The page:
Colony collapse disorder has been on the rise among domestic bees. But the problem for native beens is harder to measure, write two Selkirk College students. Black Press file photo

COLUMN: Why bees in B.C. need to stay busy

How a decline in bees could affect our food supply

By Emily Bailey and Brody Kunze

When you think of bees, you may think of the typical honeybee buzzing around from flower to flower gathering nectar and pollinating as they go. As we all know, pollination is essential for plant reproduction and subsequently fruit development. It’s also critical for the overall health of our gardens and forests in British Columbia.

Bees are responsible for pollinating 70 to 95 per cent of all flowers which in turn supports one-third of the world’s food supply. There are 800 bee species in Canada and 450 of these species in British Columbia, all of which compete for a common resource.

In recent years we are seeing an increase in colony collapse disorder (CCD). The loss of domesticated bees are easily measured as they are managed for agriculture use in above-ground hives, however the losses to native bees are much harder to measure, and they account for 80 per cent of pollination. Although not fully understood, CCD may be caused by numerous stressing factors including habitat loss, overuse of pesticides, and increased spread of pests and disease.

Large scale agriculture and monocrop production usually leads to less habitat and reduced opportunity for bees to gather nectar. This can create competition between native and non-native bees and can lead to poor nutrition and weakened immune systems. Beekeepers can provide their hives with food when necessary, however wild bee populations will inevitably suffer from food shortage.

Bees suffering from CCD can have a difficult time navigating, leaving the hive in search of pollen but getting lost and never returning. Fewer adults in the hive means less food for the young, fewer defenders of the nest, and more food raids by bees from healthy colonies. Pesticides inhibit bee development, and when they smell fungicide it makes it difficult for them to navigate to food sources.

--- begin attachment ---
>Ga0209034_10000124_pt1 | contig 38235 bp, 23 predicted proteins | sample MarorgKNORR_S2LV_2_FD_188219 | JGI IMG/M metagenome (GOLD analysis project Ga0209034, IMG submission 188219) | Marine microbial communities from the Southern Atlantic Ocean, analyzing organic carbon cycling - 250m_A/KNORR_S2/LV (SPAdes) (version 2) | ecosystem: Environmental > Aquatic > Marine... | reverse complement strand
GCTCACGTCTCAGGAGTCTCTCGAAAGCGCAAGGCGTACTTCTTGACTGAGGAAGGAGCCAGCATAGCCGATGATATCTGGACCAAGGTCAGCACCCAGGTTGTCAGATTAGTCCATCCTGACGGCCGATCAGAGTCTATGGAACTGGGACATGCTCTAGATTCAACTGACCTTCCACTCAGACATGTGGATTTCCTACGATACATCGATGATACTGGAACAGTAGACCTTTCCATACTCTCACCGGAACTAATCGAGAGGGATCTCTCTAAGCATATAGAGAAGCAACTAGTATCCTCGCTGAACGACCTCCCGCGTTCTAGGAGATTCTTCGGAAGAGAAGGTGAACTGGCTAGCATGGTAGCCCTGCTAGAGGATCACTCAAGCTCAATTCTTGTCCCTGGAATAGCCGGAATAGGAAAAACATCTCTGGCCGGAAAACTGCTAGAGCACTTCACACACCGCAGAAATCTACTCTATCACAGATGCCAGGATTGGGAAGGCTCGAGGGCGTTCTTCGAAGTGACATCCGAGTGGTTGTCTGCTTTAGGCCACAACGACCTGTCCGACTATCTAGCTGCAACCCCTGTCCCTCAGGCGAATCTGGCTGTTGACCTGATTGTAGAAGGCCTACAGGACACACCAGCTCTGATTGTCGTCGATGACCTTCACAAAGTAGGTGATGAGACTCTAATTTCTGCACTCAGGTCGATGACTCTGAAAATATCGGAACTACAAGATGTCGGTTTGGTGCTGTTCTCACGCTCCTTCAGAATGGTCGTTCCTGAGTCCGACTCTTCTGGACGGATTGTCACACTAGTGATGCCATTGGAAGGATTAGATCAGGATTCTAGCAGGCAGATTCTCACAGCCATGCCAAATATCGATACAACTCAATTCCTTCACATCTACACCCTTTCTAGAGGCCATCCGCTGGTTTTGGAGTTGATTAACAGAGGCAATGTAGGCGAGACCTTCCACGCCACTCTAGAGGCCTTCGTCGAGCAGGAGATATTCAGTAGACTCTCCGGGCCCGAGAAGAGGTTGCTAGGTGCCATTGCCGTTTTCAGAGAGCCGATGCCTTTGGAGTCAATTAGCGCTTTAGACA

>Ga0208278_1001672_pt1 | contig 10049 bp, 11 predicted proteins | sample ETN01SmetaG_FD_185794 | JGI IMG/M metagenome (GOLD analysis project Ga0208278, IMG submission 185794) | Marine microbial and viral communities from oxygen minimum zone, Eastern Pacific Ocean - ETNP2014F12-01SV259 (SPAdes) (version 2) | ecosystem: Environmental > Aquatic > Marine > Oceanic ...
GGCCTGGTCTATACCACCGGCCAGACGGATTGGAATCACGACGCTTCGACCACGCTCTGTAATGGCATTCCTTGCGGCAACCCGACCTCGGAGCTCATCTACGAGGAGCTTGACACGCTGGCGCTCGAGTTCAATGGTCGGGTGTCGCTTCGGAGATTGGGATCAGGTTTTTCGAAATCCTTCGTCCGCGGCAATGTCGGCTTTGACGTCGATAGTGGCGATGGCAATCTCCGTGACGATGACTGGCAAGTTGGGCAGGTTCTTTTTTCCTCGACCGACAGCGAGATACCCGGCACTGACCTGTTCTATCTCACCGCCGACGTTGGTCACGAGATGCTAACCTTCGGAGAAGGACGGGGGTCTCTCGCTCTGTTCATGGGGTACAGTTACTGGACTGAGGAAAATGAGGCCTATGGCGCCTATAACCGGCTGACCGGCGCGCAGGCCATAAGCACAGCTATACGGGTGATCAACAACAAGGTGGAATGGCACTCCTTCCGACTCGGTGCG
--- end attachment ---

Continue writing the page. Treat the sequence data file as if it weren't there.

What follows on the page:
Pesticides also accumulate in soil which has even longer lasting effects. These stressing factors and others have been shown to make bees more susceptible to pests such as Varroa mites, and disease.

There are a wide range of solutions to this impending problem, but perhaps the most unexpected one has just recently been discovered. A newly developed extract solution synthesized from common wood conk mushroom species has been shown to increase longevity and reduce viral burden by 75 per cent when fed to bees.

The mushroom extract will soon “bee” available with a specially developed bee feeder that anyone can purchase and deploy in their own yard!

Collaborations between farmers and beekeepers should consider reduced spraying during bloom, alternatives to pesticide use, and the integration of companion planting. Other considerations to help out include enhancing bee habitat and feeding opportunities on your properties. Planting major nectar producing tree species like pears, apples, plums, apricots, peaches.

Wild bees especially benefit from a variety of native wildflowers that bloom from fall to winter, providing a reliable food source through the whole season. Finally, think about building a bee box to provide a home for wild bees. The internet is full of design options.

The most important thing is to continue the conversation and work together to bolster the bee population and find solutions to this growing threat.

Emily Bailey and Brody Kunze are recreation, fish and wildlife students at Selkirk College in Castlegar.

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